The Suzuki Hayabusa is an icon – not only in India, but in all the parts of the world, for it was the first ever motorcycle to challenge the benchmarks and become the fastest motorcycle of the world. The Indian two wheeler market got the second generation Suzuki Hayabusa almost a decade ago, and in all these years, it went on to become the most popular and highest selling superbike of the country.
Amidst the arrival of modern and snazzier motorcycles from other brands, Suzuki too finally replaced the second generation Hayabusa with an all new third-generation model. By the looks and specifications of it, the new Suzuki Hayabusa might not seem to be an ‘all new motorcycle’ on paper. However, on a closer introspection, the Suzuki Hayabusa reveals more of its interesting changes incorporated in it. Here’s out comprehensive review of the all new 2021 Suzuki Hayabusa:
Suzuki has tried to keep the cost of the Hayabusa low, and has priced the motorcycle at Rs. 16,40,000. At this price, the Suzuki Hayabusa is a steal, considering the fact that it undercuts a lot of liter class motorcycles as well.
|Price (Ex-showroom, Delhi)
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Engine and Specifications
The Suzuki Hayabusa is powered by the same four-stroke, inline four, liquid cooled, fuel injected, 1340cc engine which used to power its previous iteration. However, for this third-generation version of the Hayabusa, Suzuki has heavily reworked the engine with several new components. It still comes mated to a 6-speed gearbox, but now it produces slightly lower power and torque outputs as compared to the model it replaced – 190 PS and 150 Nm respectively.
The new Suzuki Hayabusa comes with a revised electronic suite, comprising of 6-axis inertial measurement unit (IMU) from Bosch, ride mode selector with three different ride modes, wheelie control, traction control, engine brake control and bi-directional quick-shifter.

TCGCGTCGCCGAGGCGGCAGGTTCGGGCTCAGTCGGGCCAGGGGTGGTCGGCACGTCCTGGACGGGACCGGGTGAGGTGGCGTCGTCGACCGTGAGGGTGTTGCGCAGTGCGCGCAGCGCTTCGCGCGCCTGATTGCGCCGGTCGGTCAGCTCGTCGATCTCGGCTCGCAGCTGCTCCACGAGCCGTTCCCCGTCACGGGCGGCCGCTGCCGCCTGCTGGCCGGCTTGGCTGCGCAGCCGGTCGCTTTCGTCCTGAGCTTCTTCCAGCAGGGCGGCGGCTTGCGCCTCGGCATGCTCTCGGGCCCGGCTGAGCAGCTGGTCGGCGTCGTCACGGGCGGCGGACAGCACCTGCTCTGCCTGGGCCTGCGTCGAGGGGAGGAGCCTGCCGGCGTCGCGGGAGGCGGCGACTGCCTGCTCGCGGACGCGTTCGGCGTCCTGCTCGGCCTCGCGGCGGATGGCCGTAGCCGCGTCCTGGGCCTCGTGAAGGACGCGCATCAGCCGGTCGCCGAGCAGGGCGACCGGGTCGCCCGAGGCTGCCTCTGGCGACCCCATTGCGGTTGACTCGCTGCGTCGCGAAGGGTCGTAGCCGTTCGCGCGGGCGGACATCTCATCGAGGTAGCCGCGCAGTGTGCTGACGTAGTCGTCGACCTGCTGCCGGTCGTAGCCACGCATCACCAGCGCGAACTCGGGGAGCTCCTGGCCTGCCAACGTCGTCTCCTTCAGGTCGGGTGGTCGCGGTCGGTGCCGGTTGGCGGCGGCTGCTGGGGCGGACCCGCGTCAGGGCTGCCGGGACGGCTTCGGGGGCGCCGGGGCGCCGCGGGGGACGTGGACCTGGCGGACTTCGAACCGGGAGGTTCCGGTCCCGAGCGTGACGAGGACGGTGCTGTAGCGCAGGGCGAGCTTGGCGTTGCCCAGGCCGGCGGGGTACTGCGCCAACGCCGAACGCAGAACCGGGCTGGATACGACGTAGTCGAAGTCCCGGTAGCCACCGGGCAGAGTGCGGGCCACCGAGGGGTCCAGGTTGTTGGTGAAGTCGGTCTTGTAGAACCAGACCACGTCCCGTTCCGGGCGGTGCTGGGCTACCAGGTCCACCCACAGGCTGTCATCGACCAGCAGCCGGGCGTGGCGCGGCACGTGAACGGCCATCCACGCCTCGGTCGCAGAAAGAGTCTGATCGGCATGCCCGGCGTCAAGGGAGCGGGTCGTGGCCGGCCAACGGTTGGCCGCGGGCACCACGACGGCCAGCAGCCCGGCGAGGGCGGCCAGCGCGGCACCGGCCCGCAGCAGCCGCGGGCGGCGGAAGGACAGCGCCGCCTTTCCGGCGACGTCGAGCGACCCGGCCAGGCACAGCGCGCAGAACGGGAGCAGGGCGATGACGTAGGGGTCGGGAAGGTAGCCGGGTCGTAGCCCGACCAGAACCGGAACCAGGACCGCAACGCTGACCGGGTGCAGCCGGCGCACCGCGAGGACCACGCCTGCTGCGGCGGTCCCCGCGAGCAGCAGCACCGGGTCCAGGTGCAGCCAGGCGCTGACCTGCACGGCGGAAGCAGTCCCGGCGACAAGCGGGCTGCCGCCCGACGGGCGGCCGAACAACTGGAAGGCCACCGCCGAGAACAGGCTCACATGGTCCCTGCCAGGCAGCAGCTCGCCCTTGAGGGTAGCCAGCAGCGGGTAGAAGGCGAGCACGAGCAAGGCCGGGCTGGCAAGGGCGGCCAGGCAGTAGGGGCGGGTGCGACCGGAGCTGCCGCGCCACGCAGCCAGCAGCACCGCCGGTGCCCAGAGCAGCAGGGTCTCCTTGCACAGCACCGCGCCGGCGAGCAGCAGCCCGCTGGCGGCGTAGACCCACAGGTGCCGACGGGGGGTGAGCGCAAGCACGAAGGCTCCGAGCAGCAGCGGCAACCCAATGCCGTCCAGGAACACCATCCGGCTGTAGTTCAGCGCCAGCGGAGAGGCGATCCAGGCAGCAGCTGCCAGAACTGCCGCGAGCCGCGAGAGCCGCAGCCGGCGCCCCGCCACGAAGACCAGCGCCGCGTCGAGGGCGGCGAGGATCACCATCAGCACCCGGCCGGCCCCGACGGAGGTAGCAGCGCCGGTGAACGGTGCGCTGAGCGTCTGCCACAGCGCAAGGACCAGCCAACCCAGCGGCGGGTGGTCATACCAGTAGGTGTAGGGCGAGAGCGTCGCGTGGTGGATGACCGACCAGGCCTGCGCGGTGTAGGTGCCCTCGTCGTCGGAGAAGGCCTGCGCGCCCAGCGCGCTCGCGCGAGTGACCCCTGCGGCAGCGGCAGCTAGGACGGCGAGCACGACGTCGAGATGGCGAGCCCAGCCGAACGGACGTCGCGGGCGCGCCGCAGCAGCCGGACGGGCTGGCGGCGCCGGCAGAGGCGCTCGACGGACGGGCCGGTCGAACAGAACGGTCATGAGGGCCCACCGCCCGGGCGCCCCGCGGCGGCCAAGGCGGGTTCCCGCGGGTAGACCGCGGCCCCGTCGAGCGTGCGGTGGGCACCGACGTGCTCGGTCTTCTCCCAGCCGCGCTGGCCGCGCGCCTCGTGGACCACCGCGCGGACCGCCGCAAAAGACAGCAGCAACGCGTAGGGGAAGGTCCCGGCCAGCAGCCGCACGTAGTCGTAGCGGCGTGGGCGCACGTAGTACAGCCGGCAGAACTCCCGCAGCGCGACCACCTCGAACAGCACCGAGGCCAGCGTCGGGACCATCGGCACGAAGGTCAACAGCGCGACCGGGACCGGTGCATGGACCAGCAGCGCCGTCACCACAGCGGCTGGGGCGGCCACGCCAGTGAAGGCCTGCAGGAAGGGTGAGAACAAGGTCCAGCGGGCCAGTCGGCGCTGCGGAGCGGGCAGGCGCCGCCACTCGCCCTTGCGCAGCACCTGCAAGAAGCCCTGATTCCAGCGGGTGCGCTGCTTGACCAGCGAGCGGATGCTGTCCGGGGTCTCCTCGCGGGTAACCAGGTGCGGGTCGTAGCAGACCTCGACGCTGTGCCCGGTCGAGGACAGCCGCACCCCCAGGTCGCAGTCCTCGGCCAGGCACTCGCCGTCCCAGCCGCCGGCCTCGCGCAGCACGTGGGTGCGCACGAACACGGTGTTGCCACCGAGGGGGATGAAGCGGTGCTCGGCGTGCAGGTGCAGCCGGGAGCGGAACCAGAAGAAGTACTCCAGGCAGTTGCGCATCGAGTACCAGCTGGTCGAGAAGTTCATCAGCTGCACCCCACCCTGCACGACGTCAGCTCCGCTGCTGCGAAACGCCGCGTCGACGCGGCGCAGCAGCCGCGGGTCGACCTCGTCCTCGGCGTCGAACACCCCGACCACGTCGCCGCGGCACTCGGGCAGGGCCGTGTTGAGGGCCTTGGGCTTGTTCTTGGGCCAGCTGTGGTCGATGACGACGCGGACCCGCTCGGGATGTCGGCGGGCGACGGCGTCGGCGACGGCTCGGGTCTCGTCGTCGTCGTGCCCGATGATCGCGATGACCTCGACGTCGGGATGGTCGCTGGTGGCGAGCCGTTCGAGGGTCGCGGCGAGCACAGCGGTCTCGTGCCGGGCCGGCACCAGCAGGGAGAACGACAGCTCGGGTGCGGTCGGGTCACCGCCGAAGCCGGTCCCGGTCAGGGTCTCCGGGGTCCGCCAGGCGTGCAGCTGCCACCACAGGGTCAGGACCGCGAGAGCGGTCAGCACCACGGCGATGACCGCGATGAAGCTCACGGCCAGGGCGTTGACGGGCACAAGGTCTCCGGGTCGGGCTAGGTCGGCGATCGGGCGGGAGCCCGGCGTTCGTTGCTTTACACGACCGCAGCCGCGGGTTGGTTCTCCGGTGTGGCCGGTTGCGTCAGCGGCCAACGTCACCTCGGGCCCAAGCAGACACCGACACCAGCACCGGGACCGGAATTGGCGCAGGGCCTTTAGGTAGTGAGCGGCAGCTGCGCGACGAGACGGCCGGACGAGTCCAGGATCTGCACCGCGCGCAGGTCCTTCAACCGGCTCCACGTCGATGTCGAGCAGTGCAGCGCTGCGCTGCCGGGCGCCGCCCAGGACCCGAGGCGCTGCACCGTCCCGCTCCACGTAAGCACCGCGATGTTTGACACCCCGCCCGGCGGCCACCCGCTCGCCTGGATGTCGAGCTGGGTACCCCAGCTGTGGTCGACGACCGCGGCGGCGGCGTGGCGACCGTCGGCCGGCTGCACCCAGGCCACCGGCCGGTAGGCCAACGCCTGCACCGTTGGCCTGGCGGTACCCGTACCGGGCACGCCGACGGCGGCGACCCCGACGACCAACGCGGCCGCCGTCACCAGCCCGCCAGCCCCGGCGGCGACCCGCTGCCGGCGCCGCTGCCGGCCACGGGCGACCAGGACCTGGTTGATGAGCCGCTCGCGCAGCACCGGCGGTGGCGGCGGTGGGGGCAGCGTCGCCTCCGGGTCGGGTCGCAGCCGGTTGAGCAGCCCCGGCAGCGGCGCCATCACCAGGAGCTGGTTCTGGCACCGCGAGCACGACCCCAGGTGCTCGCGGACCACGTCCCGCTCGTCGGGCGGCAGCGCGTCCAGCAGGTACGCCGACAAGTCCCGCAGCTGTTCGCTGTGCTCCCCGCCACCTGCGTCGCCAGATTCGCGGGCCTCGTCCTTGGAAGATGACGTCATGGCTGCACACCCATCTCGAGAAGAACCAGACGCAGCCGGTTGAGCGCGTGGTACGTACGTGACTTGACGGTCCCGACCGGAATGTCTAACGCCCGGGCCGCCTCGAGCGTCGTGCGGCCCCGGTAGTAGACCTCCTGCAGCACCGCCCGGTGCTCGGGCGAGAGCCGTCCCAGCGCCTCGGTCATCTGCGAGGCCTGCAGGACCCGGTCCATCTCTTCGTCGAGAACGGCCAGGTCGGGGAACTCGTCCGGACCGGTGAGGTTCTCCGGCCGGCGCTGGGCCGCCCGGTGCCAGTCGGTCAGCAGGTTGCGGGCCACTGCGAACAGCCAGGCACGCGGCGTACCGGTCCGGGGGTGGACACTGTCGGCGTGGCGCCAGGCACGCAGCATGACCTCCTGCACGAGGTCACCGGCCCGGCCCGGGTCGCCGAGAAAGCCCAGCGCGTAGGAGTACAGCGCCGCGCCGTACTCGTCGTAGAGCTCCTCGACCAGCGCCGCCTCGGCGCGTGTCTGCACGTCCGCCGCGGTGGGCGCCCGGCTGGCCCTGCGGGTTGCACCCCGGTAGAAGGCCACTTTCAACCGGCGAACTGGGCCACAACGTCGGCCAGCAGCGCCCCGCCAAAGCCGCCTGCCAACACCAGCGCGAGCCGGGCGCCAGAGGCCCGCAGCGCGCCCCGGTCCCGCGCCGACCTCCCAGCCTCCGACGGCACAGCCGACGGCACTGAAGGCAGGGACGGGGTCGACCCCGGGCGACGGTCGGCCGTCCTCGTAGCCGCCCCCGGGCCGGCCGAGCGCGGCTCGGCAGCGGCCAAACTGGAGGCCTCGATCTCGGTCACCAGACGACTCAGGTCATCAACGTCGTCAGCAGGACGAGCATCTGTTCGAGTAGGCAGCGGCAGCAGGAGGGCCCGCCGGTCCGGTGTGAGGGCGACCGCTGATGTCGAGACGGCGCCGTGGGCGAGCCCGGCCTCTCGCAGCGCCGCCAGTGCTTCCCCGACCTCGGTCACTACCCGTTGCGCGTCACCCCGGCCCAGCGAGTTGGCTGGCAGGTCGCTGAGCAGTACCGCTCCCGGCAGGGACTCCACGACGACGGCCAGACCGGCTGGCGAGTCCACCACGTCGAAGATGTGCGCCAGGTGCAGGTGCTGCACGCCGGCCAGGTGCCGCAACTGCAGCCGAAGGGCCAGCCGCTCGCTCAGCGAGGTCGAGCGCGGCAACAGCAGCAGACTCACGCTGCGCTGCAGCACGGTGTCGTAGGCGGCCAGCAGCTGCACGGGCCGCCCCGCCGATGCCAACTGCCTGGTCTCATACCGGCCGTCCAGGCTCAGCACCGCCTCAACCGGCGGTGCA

|4-stroke, inline four, liquid cooled, fuel injected engine
|190 PS @ 9,700 rpm
|150 Nm @ 7,000 rpm
|6-speed constant mesh
The Suzuki Hayabusa, for its mammoth size and a huge engine, delivers a respectable fuel economy of 13-14 kmpl in real world conditions.
Handling and Braking
Compared to its European rivals, the Suzuki Hayabusa doesn’t goes overboard when it comes to its basic engineering prowess under the skin. The Suzuki Hayabusa is blessed with a suspension combination of inverted hydraulic telescopic forks at the front and an adjustable monoshock at the back. Bringing this huge motorcycle needs highly capable brakes, and Suzuki Hayabusa gets Brembo sourced twin discs at the front and a single disc sourced from Nissin, and giving them a proper assistance is a dual channel ABS setup.
|Inverted hydraulic telescopic forks
|Fully adjustable monoshock
|Brembo Stylema, 4-piston, twin disc, ABS-equipped
|Nissin, 1-piston, single disc, ABS-equipped
Tyres and Wheels
Like the suspension combination, the Suzuki Hayabusa’s shoes too are not too complex or mighty, with the front tyre being 120/70-17 and the rear one being 190/50-17, both of which are wrapped around 17-inch wheels. The touring credentials of Suzuki Hayabusa are further boosted up by the long wheelbase of 1480mm and a low seat height of 800mm. However, at a kerb weight of 266 kg, handling the Suzuki Hayabusa is not a child’s play.